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Is it wrong for NRA to drag Obama's daughters into gun-control fight? (+video)

Amid discussion in Washington of new gun-control measures, the NRA releases an online ad that cites the Secret Service protection of Sasha and Malia Obama as an example of how President Obama is a 'hypocrite' on guns.

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Actually, “inflame opponents” might be underplaying it. “Make them apoplectic” might be more accurate. As the respected Ron Fournier of National Journal writes Wednesday, “The ad is indisputably misleading, and is arguably a dangerous appeal to the base instincts of gun-rights activists.”

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Washington Editor

Peter Grier is The Christian Science Monitor's Washington editor. In this capacity, he helps direct coverage for the paper on most news events in the nation's capital.

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There’s a good reason the president’s family has armed protection, after all: Unlike most people in America, they are the subject of constant and credible death threats. Their protection consists not of an armed school guard but highly trained teams of agents who practice constantly and know when to act and, perhaps more important, when not to react.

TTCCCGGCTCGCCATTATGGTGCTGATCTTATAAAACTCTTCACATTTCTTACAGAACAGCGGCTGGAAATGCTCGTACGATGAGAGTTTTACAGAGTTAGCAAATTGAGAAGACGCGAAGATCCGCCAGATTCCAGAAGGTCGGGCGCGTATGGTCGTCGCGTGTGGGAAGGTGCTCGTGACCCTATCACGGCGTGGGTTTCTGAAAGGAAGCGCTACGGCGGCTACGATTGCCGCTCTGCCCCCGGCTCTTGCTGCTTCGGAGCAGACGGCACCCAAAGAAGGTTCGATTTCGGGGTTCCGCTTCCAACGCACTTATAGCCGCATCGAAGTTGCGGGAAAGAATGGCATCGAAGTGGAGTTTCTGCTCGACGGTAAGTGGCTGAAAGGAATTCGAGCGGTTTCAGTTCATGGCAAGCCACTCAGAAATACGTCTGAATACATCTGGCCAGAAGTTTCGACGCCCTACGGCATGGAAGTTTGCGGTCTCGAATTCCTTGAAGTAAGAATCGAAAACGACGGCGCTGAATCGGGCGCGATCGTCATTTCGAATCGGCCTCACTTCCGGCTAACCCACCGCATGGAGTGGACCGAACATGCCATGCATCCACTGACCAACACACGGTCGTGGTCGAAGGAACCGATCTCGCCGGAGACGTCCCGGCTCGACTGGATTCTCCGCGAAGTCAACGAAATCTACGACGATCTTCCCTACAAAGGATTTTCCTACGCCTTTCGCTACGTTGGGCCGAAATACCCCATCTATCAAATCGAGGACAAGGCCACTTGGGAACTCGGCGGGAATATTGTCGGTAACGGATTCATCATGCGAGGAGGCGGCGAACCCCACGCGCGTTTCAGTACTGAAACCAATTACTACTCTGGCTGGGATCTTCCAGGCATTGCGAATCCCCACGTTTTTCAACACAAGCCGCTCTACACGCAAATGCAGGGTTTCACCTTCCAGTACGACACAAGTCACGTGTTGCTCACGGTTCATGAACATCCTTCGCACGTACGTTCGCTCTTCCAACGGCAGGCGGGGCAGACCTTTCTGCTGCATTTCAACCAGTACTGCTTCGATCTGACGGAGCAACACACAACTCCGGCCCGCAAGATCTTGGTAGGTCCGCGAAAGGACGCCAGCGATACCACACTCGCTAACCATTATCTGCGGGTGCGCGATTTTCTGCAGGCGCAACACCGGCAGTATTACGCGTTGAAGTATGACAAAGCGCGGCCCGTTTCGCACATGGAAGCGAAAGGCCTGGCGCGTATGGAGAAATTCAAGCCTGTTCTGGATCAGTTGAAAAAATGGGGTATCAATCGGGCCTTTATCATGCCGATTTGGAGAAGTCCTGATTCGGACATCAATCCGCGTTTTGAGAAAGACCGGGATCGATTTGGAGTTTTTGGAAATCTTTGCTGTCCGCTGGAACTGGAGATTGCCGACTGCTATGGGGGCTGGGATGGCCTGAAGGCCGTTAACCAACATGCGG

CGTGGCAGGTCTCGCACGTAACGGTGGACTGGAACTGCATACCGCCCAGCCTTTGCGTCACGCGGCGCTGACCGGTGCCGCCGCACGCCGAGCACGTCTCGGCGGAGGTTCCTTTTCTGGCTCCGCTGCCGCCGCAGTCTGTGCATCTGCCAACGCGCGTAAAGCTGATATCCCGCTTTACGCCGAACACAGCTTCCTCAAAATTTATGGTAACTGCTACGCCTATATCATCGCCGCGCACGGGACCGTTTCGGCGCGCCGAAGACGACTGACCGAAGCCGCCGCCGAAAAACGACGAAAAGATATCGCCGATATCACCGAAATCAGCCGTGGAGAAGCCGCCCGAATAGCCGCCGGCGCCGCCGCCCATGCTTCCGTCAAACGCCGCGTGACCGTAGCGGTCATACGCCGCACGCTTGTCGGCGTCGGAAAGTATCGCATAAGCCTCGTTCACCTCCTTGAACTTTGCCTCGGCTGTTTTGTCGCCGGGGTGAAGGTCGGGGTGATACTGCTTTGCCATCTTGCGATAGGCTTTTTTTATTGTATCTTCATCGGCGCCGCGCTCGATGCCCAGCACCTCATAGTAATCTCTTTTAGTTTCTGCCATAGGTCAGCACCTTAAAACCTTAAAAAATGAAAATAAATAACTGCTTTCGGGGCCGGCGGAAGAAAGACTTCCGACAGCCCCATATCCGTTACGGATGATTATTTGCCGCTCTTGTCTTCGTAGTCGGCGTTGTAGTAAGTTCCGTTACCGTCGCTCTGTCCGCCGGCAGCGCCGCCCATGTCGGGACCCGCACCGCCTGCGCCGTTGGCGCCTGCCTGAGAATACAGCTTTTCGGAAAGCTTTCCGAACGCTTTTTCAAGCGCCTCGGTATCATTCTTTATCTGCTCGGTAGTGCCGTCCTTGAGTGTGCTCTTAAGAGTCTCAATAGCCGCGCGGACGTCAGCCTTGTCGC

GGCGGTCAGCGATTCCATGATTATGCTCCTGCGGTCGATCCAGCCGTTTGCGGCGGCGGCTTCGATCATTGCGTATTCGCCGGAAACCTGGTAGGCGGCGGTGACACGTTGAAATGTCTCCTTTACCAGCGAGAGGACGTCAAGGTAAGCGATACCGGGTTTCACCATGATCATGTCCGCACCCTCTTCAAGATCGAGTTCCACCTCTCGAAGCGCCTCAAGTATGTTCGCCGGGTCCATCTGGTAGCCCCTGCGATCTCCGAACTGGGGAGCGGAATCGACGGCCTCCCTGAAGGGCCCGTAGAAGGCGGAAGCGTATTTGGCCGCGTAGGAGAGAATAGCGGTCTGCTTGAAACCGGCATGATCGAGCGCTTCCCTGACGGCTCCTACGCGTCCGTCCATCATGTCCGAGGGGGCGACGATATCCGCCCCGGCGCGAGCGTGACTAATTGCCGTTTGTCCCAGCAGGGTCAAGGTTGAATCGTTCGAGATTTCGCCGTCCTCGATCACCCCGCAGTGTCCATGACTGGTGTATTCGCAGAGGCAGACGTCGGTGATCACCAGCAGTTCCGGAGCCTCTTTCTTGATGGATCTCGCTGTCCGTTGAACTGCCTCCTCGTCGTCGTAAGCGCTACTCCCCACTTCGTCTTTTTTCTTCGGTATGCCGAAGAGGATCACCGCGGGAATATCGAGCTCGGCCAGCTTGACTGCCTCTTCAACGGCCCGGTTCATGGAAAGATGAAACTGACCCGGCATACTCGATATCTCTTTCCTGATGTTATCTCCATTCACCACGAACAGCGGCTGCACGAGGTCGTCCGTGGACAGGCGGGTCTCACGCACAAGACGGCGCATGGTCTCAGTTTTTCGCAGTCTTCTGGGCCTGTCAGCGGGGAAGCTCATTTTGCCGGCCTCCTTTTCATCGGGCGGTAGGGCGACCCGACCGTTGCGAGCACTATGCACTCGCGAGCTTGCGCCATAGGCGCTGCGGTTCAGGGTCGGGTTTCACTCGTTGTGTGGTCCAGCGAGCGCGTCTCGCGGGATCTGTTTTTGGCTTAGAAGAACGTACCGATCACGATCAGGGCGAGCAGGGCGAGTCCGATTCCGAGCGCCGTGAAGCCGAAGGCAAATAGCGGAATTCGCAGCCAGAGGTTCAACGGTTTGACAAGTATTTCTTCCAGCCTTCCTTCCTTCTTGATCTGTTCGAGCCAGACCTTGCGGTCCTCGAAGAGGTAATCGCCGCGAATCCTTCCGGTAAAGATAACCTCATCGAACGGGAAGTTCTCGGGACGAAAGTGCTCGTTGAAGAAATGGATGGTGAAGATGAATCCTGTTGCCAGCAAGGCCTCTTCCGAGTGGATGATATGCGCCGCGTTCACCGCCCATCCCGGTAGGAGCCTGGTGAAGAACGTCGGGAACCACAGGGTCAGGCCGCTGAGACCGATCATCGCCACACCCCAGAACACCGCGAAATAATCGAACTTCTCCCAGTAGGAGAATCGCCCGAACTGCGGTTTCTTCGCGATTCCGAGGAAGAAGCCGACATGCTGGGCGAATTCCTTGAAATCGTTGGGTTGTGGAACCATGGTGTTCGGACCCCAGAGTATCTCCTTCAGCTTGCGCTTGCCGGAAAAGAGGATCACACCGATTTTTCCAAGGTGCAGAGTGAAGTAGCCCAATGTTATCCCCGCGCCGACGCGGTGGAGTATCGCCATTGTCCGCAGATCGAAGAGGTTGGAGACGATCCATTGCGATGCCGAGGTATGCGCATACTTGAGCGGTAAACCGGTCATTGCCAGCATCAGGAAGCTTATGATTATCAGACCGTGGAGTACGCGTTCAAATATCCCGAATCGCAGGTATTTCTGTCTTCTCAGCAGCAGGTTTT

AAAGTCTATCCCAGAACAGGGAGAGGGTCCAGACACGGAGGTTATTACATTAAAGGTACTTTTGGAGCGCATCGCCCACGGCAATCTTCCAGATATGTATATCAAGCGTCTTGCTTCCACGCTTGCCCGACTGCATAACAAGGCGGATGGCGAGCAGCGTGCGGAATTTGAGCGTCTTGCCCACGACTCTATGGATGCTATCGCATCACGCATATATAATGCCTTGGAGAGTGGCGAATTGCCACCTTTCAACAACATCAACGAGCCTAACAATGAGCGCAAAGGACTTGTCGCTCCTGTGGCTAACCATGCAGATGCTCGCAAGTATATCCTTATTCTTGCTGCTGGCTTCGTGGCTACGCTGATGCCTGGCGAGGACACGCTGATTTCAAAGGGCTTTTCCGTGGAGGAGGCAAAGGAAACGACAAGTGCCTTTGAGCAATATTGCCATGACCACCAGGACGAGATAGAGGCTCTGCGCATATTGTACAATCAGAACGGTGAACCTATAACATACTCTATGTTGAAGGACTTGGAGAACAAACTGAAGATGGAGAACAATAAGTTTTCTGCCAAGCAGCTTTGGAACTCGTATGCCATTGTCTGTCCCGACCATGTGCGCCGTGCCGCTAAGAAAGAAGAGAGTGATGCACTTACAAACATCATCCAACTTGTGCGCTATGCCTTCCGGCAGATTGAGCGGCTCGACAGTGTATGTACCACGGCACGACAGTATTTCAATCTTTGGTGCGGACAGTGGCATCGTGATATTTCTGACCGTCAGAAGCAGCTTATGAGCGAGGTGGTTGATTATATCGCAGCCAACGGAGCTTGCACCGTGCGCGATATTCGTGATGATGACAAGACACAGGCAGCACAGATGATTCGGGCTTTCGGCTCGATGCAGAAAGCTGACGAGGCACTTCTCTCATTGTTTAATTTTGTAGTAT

As maverick conservative David Frum points out in The Daily Beast, the NRA’s guard-in-every-school idea would require about 150,000 armed guards to protect 75 million students for 200 days a year. It is easy to envision the mistakes that could occur just because of the scale of this coverage and the fact that these guards would not be Secret Service-level trained.

Plus, schools are far from the only place where mass shootings occur.

“Second: even if the idea were a good one, the NRA’s sneering references to the president’s family are beyond the pale,” Mr. Frum writes.

Obama and his family have long been charged with “uppityism,” says Frum, meaning the NRA’s ad verges on using racially coded language.

“This latest attack ad looks to many like only one more attempt to enflame an ancient American wound,” according to Frum.

The NRA has said it has gained 250,000 more members in recent weeks as Washington has discussed new gun-control measures, and this new ad may be aimed more at keeping that rolling than at actually affecting policy. On the NRA’s website, the new ad is surrounded by bids to “sign up to stand and fight” and “sign up for the latest updates here.”

This is standard Washington procedure for many big interest groups: Take advantage of controversy to keep the group itself as big and wealthy as possible.

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